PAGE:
- In 1995, Lawrence started his real estate business, and it has since become a huge success. When Lawrence Real Estate opened its door in Oviedo, Florida, it sold seven million dollars of real estate during the first few boom years. By 2000, Lawrence decided to open two branch offices: one in Tampa in 2003 and one in Miami in 2004. By 2007, the home office and both the branch offices had survived the economic slowdown, so Lawrence and his associates expanded their business to the Carolinas and opened a branch office in Charlotte in 2020. It can be safely said that Lawrence Real Estate has become a model for success despite economic struggles and real estate devaluation.
Analysis of Paragraph 1: According to the topic sentence, which contains two coordinating clauses and therefore two subjects and two topics, this paragraph is about Lawrence and his real estate business, and the controlling idea is that they have been successful.
To understand how the supporting details are organized to present information about this topic and idea, the reader can consider the supporting details. To do this, they look at the way the sentences begin and at any signal phrases that lead readers along a certain line of thinking. Here are some key signal words: “in 1995,” “By 2000,” “By 2007,” and “in 2020.” These dates make a pattern. They go back to 1995 and then in a chronological order, they move forward to when the success of the business happened.
This paragraph uses chronological order. The reader will notice too that the last sentence returns to the beginning idea of 15 years ago. In this sentence, a final comment about the time period overall is given with respect to the new information
Sample Paragraph 2
- Making a great cup of tea is easy if you follow these three steps. First, heat a cup of water to the boiling point. Then put the tea bag in the hot water, and let it steep for at least three minutes. Finally, add creamer and sugar to taste. There is nothing tastier than a strong cup of tea early in the morning.
According to the topic sentence, which is the first sentence of the paragraph, making a cup of tea is the topic, and the controlling idea is that it’s easy to do if you follow three steps. Signal words open the following sentences: “first,” “then,” and “finally.” These indicate a sequence of steps, not times or dates as in a narrative story, but steps that happen in a specific order as in the process of doing something or informing others how to do something.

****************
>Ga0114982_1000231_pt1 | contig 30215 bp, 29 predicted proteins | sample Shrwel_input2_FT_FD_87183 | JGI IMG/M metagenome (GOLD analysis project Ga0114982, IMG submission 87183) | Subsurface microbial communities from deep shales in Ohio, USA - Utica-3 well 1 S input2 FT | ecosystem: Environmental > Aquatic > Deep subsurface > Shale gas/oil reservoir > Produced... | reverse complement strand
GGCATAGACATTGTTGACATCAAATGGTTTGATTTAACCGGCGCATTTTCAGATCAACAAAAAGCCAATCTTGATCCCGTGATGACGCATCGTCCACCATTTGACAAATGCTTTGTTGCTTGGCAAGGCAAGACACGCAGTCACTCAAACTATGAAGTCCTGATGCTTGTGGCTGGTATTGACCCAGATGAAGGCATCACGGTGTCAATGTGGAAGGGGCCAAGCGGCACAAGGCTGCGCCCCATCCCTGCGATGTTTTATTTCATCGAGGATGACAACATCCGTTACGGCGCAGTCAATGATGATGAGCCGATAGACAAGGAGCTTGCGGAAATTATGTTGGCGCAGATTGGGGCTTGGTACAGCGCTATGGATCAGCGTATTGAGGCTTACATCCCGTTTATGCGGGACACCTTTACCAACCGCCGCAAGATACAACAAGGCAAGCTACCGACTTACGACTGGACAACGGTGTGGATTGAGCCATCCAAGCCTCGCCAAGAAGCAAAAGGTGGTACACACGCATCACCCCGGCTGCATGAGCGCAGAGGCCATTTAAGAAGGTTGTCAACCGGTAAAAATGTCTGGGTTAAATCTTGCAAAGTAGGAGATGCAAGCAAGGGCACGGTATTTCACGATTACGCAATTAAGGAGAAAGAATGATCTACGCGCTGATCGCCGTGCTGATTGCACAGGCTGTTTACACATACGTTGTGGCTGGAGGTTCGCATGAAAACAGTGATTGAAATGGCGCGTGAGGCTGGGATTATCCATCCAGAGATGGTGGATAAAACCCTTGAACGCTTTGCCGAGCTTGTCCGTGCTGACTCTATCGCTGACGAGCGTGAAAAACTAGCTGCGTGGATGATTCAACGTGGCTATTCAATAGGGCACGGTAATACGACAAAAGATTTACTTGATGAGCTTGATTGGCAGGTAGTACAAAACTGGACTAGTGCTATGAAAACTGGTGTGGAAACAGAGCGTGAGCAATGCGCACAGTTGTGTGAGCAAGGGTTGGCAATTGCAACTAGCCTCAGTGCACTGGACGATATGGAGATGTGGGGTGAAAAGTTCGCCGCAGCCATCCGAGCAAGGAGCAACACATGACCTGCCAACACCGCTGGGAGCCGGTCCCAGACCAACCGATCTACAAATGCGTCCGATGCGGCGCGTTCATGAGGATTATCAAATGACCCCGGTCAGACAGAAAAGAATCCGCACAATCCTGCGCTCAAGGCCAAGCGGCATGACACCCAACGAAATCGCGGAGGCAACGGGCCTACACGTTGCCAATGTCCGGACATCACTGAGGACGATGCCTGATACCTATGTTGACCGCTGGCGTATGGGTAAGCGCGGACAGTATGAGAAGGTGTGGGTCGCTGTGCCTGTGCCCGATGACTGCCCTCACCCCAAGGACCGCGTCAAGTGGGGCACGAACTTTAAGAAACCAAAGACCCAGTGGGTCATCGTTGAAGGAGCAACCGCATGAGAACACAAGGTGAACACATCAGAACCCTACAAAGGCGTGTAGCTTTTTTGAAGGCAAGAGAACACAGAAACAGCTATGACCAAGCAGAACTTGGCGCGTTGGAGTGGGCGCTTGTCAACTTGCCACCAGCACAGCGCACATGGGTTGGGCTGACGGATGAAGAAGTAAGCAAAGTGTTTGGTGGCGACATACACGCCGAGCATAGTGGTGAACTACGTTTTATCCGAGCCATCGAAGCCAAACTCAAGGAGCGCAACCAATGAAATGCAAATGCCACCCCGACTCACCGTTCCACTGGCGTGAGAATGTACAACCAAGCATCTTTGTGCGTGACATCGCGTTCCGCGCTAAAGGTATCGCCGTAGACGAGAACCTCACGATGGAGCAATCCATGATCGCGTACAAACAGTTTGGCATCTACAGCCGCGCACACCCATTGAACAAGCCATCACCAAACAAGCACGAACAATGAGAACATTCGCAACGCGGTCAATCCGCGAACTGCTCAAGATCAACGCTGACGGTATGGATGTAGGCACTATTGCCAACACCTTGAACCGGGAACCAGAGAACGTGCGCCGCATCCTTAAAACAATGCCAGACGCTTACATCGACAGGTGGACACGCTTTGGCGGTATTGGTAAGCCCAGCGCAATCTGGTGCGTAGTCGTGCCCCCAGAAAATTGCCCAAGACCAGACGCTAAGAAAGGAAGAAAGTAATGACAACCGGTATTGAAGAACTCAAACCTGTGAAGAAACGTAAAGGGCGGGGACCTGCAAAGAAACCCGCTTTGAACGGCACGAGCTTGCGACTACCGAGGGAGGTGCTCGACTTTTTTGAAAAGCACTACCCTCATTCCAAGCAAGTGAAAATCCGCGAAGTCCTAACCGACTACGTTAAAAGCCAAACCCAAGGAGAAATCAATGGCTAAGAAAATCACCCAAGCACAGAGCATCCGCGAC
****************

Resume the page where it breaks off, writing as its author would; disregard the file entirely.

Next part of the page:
This paragraph uses process order (or process/cause). In the last sentence of this paragraph, the process is completed with a return to the original topic—a cup of tea—and a new comment about it—that a strong cup is tasty in the morning, making those three steps not only easy but also worthwhile.
Sample Paragraph 3
- The Washington Monument is divided into three main areas. The lowest section of the building houses the entrance, a gift shop, and a restaurant. The middle section consists of elevators and stairways to the top. The top section of the monument includes an observation deck with a spectacular view of the Washington D.C. area. When I visited the Washington Monument, I toured every section but enjoyed the spectacular 180-degree view the most.
Based on the topic sentence at the beginning of the paragraph, the topic is the Washington Monument, and the controlling idea is that it is divided into three main areas. The paragraph presents information about the lowest section first, the middle section second, and the top section third. The last sentence makes a remark about the most enjoyable of all the sections. This is an example of spatial organization. The information is given in the order you might see it if you were there.
Sample Paragraph 4
- There are three types of family vehicles made in the United States. The first type is the minivan. All American car manufacturers make a version of the minivan. Some say that the comfort and amenities of the minivan compare to none. The second type of family vehicle is the SUV. Some SUVs offer four-wheel-drive to navigate tough terrains, and they also offer seating for a large crowd. A third type of family vehicles is called the crossover. These vehicles supposedly have the best features of the sedan, minivan, and SUV. They are easy to maneuver, look much like a regular sedan, and sit up to six people. All of these vehicles are family friendly; they offer safety, roomy comfort, and many extra features to accommodate the special needs of families.
This paragraph shows another way to organize the details of a topic. The topic sentence of this paragraph is structured differently than the previous ones. Typically, the topic of a sentence is also the grammatical subject, but the subject in this sentence is “there,” a pronoun, and the topic that tells what the paragraph is about, “family vehicles,” is in the predicate of the sentence. The controlling idea is that there are three types made in the U.S.